See, my head is ready to pop off. And we haven't even mentioned Dez Bryant. As a former Cowboy once said, "Get your popcorn ready!"

4) Rex Ryan watch

On paper at this very second, I believe the New York Jets are one of the three worst teams in the NFL. Ryan displays blind, unfathomable loyalty to Mark Sanchez, who, between the butt-fumble and the butt video, makes some bad decisions.

Sanchez led the league last season with 26 turnovers -- the exact same number of giveaways he compiled in 2011. Rookie Geno Smith should start, but conventional wisdom says Rex picks Sanchez. The Jets face the Darrelle Revis-infused Tampa Bay Buccaneers and New England Patriots in the first two weeks of the season. This could get ugly early.

New general manager John Idzik won't be much of a sound bite, but I can't see him keeping Rex if the Jets stumble through another season. And if the end is nigh, you know Rex will go down swinging in an entertaining, blaze-of-glory fashion.

5) Bill Belichick vs. the media

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The New England Patriots released Aaron Hernandez a few hours before he was formally charged with the murder of Odin Lloyd, but the fallout of this chilling development will remain with the franchise. In the coming months, journalists will question everything about Hernandez, everything about "The Patriot Way."

Belichick is a notoriously reluctant interview subject. It will be interesting to see how he handles such an unprecedented (and distressing) spotlight.

6) Manti Te'o vs. the media

Every newspaper editor in the country is going to assign a reporter to pen the Manti Te'o story. And they should. Same with every Internet site, television station and radio station that covers opponents of the San Diego Chargers. Every network will want time with Te'o. Every Bolts player will face questions about the rookie linebacker. If San Diego performs very well -- or very poorly -- the story will get even bigger.

I thought the Chargers' public relations staff did a great job shielding Te'o this spring, helping him get acclimated with his new team. Some writers disagreed. Wonder if their pens will turn into mightier swords as a result.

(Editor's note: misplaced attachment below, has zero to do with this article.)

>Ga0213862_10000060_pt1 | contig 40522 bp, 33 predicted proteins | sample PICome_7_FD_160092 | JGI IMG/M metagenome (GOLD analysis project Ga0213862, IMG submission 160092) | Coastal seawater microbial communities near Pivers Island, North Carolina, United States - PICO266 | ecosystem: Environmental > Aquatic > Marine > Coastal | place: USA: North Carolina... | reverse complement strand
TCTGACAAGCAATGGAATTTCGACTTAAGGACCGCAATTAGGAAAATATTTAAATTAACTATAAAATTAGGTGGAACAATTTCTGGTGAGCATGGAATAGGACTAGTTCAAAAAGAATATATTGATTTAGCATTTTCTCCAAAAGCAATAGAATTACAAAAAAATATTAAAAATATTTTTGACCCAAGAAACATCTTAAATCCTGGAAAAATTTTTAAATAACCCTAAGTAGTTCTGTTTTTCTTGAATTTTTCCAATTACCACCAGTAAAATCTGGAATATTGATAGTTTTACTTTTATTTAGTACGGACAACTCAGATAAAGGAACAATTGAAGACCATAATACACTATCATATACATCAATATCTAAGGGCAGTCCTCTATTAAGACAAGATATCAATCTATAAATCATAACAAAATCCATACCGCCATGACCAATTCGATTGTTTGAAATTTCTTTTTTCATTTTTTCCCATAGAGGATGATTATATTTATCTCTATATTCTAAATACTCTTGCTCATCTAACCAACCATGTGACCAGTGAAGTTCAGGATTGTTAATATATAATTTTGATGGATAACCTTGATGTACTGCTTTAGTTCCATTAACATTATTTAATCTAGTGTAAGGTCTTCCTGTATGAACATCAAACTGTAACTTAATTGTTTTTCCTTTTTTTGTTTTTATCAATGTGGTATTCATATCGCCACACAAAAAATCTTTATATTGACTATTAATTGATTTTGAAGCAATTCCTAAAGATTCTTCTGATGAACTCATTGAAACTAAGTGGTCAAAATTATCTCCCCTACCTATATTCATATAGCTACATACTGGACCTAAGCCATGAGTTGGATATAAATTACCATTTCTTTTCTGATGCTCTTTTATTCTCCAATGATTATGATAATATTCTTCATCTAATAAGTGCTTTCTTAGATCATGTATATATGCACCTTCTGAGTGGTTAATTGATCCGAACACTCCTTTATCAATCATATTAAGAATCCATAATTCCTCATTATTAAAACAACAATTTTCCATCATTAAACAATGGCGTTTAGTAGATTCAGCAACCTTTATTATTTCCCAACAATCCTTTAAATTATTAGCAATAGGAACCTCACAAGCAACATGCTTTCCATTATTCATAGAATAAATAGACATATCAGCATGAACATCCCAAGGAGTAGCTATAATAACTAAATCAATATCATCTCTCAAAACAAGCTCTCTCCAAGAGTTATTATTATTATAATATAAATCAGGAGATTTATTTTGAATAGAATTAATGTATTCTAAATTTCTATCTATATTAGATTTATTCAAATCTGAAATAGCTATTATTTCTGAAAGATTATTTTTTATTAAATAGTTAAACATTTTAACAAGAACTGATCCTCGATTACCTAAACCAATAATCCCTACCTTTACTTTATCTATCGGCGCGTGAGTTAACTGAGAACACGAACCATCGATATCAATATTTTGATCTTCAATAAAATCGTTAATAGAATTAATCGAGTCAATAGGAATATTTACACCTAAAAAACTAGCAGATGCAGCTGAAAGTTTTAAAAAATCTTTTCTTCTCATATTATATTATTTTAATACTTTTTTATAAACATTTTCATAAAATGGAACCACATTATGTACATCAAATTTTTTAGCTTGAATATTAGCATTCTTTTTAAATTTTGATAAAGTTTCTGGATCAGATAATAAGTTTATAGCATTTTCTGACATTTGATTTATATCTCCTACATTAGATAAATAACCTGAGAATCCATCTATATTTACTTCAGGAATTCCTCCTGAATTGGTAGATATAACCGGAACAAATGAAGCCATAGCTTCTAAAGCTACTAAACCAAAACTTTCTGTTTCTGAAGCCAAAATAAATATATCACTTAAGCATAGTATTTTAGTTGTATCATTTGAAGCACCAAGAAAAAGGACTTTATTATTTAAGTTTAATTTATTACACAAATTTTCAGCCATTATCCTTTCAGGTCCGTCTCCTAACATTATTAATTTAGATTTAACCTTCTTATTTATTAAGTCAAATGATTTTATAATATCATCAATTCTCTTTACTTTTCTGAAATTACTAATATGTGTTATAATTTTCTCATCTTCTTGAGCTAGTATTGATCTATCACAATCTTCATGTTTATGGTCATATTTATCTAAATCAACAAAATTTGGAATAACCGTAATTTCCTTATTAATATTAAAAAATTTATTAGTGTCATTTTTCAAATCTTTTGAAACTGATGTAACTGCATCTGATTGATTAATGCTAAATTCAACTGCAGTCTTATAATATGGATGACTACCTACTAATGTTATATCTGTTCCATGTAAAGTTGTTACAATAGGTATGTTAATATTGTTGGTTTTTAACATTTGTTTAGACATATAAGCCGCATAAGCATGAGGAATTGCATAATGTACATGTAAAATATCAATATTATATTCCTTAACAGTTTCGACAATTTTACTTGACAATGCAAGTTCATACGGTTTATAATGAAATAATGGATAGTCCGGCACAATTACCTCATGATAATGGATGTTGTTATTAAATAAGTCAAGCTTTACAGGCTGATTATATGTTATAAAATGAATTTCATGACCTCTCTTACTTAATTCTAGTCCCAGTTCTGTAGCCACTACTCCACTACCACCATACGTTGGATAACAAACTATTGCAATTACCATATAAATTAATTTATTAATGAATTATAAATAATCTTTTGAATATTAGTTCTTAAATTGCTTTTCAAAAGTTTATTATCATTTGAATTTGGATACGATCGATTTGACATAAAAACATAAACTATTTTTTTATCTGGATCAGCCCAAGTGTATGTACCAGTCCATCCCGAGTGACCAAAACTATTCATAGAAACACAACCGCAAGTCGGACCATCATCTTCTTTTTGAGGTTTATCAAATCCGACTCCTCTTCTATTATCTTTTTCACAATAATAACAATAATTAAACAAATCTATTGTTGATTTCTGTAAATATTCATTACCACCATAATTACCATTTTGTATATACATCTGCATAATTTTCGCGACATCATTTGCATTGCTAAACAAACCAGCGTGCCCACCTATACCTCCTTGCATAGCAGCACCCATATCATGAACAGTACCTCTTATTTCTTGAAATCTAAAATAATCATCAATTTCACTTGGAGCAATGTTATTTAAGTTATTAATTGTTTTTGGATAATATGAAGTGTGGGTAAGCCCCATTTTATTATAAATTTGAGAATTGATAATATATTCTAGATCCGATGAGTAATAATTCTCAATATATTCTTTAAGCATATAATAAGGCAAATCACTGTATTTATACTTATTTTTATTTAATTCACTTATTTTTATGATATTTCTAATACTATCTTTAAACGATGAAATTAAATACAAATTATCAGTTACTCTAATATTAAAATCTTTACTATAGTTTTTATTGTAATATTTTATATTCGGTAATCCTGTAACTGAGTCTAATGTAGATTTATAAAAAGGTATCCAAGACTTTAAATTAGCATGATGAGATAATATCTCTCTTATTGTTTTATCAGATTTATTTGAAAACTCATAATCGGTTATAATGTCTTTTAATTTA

7) A dramatic bunch in Tennessee

Bud Adams cracks me up. He's passionate about his Tennessee Titans. He's also capable of saying anything -- not to mention, flipping off opposing fans.

I like Mike Munchak, but he's hitched his wagon to Jake Locker. If Locker is the answer, I'd love to know the question. Munchak needs to make the playoffs to keep his gig, and I don't know if he's capable of doing that in 2013.

And then there's Chris Johnson, who hasn't been a star in years. He campaigned openly for new linemen -- Johnson has no trouble speaking his mind to the media -- and the Titans smartly obliged, signing Andy Levitre and brilliantly drafting Chance Warmack. But is Johnson still capable of greatness? Can he reaffirm his status as one of the league's most explosive players?

The Titans are my surprise drama team of the year. I can't get enough.

8) Michael Vick and Chip Kelly

Vick, ever the lightning rod, just can't stop talking. Kelly won't commit to a quarterback. Philly is a great media market with a passionate fan base.

What's the old expression about loose lips?

9) Victor Cruz, Hakeem Nicks and the New York Giants

Here's the big problem: The Giants are smart. The Giants are right. Jerry Reese is spot-on in his assessment of Cruz's value, despite the slot receiver's demands.

And Cruz isn't the only Giants receiver who wants big bucks; Nicks shares the same desire. Big Blue needs both receivers. Buckle up, buttercup.

Follow Adam Schein on Twitter @AdamSchein.